LCD panels, particularly those using IPS (In-Plane Switching) technology, can offer very wide viewing angles with minimal color and light drop-off, making images easier to see from a distance or from off-axis. This quality makes IPS LCD an excellent choice for large or wide control room environments, as operators in these spaces may be located at a distance or at an extreme angle from the video wall.
The viewing angle of projection cubes is restricted when compared to LCD. This is because in order to achieve desirable levels of brightness, projection screens focus light toward the on-axis viewer, causing viewers located at wider angles to perceive significant light fall-off and color uniformity issues. Due to this limitation, projection cube technology is best-suited for narrower spaces where viewers can be situated directly in front of the displays.
Difference 5: Spatial Requirements
As a flat panel display type, LCD has a minimal footprint and can be as narrow as 4” deep when wall-mounted. In addition, LCD video walls typically do not require much additional floor-space for maintenance access; some LCD video wall mounts even enable individual panels to be accessed and removed without removing adjacent panels. This makes an LCD video wall an extremely space-efficient solution when compared to projection cube systems.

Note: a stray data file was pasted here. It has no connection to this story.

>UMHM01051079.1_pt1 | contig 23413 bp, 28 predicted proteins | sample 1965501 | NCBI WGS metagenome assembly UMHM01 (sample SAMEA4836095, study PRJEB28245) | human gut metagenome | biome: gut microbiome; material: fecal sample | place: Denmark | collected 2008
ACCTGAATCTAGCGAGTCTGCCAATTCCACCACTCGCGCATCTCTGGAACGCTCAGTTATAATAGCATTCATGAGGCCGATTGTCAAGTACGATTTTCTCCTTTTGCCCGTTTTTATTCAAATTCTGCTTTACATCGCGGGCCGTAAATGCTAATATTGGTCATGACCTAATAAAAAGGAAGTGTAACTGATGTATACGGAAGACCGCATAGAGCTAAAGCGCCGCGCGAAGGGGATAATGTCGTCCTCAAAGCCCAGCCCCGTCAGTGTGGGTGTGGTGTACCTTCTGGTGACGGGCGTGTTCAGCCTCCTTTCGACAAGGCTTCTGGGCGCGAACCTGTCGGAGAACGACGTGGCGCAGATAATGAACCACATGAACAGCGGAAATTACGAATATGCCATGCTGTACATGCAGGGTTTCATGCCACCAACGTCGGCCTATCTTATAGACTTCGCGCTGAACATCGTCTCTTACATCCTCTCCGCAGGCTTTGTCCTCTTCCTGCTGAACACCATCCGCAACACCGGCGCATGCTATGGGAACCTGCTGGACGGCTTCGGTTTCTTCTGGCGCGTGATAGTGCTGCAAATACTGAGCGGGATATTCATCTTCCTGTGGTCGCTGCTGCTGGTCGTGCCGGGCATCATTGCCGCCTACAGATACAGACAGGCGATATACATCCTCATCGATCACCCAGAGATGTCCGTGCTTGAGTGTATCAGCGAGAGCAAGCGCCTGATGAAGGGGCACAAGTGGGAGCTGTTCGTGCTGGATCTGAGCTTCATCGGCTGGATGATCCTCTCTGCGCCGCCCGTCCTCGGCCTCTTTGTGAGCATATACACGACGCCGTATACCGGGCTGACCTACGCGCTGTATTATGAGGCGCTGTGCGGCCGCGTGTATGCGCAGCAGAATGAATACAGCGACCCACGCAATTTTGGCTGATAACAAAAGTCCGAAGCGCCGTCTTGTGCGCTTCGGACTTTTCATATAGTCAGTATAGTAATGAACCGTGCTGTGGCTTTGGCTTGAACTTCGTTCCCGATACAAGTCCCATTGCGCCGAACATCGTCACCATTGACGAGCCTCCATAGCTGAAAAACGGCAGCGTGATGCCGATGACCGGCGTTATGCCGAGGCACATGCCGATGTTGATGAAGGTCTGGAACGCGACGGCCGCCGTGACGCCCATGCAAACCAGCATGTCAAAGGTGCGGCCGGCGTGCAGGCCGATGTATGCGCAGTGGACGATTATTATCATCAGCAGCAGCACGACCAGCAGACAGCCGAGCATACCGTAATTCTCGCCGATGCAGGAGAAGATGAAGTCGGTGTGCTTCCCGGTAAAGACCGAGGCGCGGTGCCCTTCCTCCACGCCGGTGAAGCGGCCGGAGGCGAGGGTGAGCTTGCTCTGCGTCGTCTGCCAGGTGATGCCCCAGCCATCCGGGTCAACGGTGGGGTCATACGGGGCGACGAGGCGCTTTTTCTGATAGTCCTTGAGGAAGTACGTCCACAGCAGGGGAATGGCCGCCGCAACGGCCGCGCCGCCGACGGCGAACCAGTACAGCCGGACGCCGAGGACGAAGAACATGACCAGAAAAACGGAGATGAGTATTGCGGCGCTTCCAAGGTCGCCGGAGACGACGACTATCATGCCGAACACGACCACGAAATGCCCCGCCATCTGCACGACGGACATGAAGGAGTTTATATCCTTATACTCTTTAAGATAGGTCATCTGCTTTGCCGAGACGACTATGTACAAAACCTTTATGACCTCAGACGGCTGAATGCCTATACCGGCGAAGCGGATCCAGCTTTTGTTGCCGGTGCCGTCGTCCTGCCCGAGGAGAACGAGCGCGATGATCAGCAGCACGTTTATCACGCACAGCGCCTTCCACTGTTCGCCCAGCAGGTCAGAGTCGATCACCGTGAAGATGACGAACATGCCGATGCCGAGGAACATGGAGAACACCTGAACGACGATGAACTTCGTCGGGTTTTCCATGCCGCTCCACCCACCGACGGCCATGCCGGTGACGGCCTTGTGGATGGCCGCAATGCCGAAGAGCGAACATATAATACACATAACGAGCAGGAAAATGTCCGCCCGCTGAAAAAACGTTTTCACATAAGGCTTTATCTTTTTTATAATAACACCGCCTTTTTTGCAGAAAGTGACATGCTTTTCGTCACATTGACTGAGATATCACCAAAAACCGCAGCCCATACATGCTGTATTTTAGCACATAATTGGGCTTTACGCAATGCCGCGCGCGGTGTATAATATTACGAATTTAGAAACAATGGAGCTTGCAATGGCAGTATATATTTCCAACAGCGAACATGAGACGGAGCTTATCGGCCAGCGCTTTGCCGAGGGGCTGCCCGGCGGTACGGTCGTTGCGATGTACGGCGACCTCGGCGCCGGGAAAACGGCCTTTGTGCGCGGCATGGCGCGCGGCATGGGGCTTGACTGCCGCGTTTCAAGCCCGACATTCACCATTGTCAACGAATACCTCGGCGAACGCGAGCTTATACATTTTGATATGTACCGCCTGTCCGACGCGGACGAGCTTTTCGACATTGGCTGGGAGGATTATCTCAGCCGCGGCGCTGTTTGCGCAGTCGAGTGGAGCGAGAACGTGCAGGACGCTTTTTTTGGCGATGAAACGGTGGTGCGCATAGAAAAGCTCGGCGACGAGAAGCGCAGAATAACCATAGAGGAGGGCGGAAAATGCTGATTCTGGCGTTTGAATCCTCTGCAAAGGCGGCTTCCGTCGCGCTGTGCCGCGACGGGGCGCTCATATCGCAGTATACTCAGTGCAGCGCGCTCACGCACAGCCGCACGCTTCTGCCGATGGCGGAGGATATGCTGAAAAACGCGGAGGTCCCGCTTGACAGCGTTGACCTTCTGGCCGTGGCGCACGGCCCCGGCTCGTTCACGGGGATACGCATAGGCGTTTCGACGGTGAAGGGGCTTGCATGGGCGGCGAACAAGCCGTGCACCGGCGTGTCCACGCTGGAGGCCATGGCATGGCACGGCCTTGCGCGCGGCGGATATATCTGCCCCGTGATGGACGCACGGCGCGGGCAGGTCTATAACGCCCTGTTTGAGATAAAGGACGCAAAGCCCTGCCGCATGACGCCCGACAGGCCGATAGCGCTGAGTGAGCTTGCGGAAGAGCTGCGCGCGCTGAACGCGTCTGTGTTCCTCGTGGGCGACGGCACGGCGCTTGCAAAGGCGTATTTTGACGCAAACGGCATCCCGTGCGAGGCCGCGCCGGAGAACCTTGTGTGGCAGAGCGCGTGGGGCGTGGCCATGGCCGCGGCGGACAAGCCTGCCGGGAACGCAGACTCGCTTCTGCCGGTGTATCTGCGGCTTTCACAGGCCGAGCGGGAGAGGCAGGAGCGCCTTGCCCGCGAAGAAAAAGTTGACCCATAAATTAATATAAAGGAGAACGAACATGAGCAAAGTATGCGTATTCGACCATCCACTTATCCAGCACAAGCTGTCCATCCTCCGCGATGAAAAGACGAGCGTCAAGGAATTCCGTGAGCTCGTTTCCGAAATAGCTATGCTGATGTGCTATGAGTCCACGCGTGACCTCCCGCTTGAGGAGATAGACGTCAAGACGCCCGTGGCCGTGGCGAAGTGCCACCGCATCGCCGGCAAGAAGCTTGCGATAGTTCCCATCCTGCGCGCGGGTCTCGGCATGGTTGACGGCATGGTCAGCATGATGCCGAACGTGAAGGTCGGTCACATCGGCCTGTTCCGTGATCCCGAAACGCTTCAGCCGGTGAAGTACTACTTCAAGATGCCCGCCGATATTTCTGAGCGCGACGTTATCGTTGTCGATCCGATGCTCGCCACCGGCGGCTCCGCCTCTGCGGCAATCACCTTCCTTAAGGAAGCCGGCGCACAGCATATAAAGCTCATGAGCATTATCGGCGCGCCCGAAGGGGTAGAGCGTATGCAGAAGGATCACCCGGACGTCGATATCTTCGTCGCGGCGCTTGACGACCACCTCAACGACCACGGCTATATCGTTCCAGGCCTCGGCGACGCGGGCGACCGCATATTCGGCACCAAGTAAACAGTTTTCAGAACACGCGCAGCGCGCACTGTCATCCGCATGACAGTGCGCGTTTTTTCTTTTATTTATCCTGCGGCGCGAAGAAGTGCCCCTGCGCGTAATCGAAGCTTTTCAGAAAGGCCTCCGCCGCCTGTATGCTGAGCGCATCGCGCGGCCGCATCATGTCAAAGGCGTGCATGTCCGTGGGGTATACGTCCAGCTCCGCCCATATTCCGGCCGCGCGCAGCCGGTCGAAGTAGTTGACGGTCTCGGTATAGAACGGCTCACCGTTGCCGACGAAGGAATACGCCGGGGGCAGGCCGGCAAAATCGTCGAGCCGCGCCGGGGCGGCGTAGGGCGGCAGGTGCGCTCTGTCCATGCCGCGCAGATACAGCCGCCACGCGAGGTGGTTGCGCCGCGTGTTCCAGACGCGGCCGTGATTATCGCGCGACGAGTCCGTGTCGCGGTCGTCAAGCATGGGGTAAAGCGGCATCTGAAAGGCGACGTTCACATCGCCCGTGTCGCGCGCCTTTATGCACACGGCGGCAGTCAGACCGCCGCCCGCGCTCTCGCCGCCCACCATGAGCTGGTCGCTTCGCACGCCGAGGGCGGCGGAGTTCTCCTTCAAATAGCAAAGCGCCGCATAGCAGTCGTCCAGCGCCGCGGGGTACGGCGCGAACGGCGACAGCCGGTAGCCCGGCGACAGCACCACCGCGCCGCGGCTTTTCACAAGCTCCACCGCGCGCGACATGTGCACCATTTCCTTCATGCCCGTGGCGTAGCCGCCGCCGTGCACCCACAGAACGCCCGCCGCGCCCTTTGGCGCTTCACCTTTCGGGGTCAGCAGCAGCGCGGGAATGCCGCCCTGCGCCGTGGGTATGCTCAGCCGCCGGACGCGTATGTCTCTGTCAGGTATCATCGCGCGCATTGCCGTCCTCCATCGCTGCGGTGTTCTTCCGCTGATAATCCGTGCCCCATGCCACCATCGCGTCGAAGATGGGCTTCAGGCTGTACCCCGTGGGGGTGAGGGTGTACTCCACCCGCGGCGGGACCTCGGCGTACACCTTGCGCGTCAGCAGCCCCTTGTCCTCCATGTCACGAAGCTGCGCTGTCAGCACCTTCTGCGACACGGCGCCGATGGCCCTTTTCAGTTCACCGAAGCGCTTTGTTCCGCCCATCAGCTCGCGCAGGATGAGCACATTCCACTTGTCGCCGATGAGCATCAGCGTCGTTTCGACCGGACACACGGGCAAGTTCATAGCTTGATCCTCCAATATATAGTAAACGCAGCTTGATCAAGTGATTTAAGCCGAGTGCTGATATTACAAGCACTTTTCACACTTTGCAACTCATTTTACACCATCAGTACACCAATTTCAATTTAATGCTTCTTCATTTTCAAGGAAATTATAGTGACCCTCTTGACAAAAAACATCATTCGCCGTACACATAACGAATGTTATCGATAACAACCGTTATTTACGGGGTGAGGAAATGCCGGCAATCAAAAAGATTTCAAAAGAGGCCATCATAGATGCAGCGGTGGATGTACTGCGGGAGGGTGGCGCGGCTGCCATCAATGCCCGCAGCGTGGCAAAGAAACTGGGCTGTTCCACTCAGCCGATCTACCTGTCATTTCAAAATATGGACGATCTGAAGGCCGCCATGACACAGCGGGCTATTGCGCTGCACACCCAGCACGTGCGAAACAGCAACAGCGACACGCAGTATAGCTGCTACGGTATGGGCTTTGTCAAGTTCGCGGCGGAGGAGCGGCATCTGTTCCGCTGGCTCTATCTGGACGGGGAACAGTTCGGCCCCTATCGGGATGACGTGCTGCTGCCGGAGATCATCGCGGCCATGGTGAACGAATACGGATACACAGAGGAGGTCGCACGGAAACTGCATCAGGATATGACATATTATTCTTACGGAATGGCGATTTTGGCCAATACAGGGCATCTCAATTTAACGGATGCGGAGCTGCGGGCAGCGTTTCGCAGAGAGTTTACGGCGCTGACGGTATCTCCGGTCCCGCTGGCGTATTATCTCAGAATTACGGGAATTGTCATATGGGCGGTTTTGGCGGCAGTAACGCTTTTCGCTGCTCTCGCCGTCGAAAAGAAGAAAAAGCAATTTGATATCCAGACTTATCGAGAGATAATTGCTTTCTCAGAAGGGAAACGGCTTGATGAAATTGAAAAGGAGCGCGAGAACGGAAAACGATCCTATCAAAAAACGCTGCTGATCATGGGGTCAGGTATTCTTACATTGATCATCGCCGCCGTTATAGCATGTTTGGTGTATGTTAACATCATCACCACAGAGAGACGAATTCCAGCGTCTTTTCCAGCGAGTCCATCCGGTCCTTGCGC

Compared to flat panel technologies like LCD, cube video walls have a large footprint. Most cubes are at least 24” deep, and because they are quite heavy, they must be mounted on the floor or on a solid platform. In addition, most basic cube models are rear-serviceable, necessitating additional floor space to provide technicians with rear access to the cubes. Upgraded models may offer front-serviceability, which reduces floor space requirements but adds to the initial price of the cubes.
Difference 6: Cost of Ownership
The initial cost of LCD video walls is moderate and generally much less expensive than projection cubes. In addition, LCDs include no consumable parts and do not require regular downtime. With minimal maintenance requirements, low power consumption, and a typical lifespan of around 6.8 years to half-brightness, LCD video walls have a very low total cost of ownership (TCO) and are one of the most affordable display options in the long term.
In most cases, the initial cost of a projection cube video wall is significantly higher than that of an LCD video wall of similar dimensions. However, for very large-scale video walls, projection cubes may be a less-expensive option than LCD, particularly if large cubes are used. The power-consumption of cubes is similar to LCD, and long-term maintenance costs are minimal, although screens may occasionally need to be replaced due to peeling or punctures. Overall, while the initial price of cubes is quite high, their low maintenance and long lifespans lower the long-term cost of ownership. Total cost of ownership is still higher than LCD displays, but the near-seamlessness of cube video walls may justify this additional expense for some customers.
We hope these points have helped clarify some of the main distinctions between LCD video walls and projection cube video walls. However, there’s much more to learn about these two display types than could fit in this post!
To learn more about LCD, projection cubes, and other leading video wall technologies, check out our white paper, A Comparison of Video Wall Technologies. The white paper provides detailed explanations of seven leading and emerging display types and compares major performance metrics like resolution, brightness, reliability, scalability, total cost of ownership, and more.